Our galaxy, the Milky Way, is just one of an enormous number of galaxies spread throughout a vast Universe, which is expanding.Everyone knows these facts now, but how do we actually know about our  place in the Universe?

image of virgo galaxies

Sky field near some of the brighter galaxies in the Virgo Cluster.This image was obtained with the Wide Field Imager (WFI) at the La Silla Observatory.The large elliptical galaxy at the centre is Messier 84; the elongated image of NGC 4388 (an active spiral galaxy, seen from the side) is in the lower left corner.(Image credit:ESO)


Light travels through space as a wave, and hence light has a wavelength.If you imagine waves on the ocean, their wavelength is the distance between each crest.Just for a moment think about the familiar colours of the rainbow (or spectrum).At one side we start with red which has a long wavelength, next orange with slightly shorter wavelength, moving through the colours to blue and violet the wavelengths get smaller and smaller.

Travelling as a wave has an important consequence for light.Light waves from moving sources are stretched or compressed by the motion.If an object is coming towards you its light is blueshifted meaning the light waves are squeezed together, making them appear more bluish, similarly if it is receding the light is redshifted.The speeds would have to enormous for this effect to be noticeable to the eye, so approaching car headlights will never appear blue!This phenomena is called the Doppler Effect and is very useful in many aspects of astronomy.For example, by studying the light from a star we can tell if it is coming in our direction (blueshift) or moving away (redshift), or we can use the Doppler Effect to measure its speed.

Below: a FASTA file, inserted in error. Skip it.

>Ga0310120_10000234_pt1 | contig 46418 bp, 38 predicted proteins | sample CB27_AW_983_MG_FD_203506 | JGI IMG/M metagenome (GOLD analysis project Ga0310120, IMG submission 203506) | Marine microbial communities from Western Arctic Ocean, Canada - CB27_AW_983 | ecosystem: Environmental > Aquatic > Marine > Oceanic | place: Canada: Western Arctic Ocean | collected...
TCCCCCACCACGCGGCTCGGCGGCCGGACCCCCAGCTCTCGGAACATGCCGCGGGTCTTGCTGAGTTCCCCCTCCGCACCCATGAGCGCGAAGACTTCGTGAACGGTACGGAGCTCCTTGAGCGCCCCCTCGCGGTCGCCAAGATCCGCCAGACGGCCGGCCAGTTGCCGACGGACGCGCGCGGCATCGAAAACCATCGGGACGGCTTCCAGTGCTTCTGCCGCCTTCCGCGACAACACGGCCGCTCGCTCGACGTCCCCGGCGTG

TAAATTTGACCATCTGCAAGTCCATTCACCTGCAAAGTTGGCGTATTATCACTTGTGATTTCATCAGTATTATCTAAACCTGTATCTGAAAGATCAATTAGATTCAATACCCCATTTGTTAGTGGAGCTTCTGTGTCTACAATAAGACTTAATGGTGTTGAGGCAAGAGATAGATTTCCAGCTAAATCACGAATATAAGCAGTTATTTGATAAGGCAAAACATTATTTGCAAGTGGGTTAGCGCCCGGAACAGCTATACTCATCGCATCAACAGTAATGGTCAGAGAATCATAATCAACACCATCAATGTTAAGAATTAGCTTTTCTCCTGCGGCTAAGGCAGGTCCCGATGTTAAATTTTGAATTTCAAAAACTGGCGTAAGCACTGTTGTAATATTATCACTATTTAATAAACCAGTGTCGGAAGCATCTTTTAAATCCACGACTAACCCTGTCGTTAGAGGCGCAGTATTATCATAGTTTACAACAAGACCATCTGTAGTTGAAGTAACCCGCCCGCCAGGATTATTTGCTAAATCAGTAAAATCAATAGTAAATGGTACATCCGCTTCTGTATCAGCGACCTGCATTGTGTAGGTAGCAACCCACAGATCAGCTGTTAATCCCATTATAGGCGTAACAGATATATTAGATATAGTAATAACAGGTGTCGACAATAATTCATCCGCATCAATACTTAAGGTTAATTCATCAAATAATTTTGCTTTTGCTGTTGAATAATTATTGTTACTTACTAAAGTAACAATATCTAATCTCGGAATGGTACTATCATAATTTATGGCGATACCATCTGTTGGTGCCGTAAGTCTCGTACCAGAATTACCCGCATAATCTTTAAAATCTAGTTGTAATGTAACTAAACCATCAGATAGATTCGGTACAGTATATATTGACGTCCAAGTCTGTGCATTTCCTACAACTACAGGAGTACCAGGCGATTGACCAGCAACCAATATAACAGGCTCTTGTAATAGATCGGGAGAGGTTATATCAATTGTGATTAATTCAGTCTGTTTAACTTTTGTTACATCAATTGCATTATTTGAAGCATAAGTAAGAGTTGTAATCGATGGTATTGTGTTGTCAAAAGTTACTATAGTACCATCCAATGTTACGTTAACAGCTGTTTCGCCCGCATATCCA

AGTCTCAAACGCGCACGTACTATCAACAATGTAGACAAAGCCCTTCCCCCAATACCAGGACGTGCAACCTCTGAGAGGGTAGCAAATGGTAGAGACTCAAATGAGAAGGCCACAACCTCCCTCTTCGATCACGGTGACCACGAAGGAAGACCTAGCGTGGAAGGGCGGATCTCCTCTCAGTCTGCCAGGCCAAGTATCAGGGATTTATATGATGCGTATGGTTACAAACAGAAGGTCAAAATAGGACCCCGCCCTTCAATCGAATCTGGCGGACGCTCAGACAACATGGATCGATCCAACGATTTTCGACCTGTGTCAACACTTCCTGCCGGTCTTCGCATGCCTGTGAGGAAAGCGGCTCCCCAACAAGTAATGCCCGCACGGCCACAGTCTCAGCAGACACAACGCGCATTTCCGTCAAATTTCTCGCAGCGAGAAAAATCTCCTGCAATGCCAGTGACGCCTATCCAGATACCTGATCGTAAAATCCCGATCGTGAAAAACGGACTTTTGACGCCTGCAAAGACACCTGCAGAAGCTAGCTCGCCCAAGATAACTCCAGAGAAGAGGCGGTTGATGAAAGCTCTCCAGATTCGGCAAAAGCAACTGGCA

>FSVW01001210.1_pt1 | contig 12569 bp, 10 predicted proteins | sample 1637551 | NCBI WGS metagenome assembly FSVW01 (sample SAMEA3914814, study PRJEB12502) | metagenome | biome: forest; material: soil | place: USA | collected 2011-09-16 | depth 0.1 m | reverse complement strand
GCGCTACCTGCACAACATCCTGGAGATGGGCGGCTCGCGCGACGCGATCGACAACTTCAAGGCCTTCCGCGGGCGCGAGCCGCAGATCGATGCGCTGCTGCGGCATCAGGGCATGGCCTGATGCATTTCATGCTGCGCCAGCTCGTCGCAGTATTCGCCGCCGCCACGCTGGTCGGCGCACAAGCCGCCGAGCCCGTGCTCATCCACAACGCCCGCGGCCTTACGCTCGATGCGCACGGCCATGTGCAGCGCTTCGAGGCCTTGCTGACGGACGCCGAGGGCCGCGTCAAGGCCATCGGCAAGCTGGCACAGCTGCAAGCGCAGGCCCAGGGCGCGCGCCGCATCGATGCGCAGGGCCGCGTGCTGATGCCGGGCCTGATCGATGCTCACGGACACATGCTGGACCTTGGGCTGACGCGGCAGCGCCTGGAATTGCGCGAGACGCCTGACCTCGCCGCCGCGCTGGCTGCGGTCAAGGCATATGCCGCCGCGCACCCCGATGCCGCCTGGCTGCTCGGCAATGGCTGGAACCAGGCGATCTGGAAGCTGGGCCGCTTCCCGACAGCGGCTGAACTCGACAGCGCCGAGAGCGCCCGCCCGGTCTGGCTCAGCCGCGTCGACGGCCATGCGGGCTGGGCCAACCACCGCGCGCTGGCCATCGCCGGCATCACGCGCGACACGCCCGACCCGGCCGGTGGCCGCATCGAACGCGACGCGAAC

Between 1912 and 1917, astronomer Vesto Slipher  (1875-1969) was using the Doppler Effect to measure the speed of ‘nebulae’, at the time still believed to be nearby objects inside our own galaxy.To his surprise, of twenty five nebulae, four were blueshifted (and therefore coming towards us) and the rest were redshifted and hence moving away from us.Edwin Hubble (1889-1953) had heard of this and was fascinated.However he was not able to begin investigating immediately due to his military service in the First World War amongst other distractions.By the late 1920s Hubble was using the 100 inch Mount Wilson telescope, the largest in the world at the time, to look at distant galaxies.By 1929 he had catalogued 46 galaxies by their distance and speed (measured by the Doppler Effect).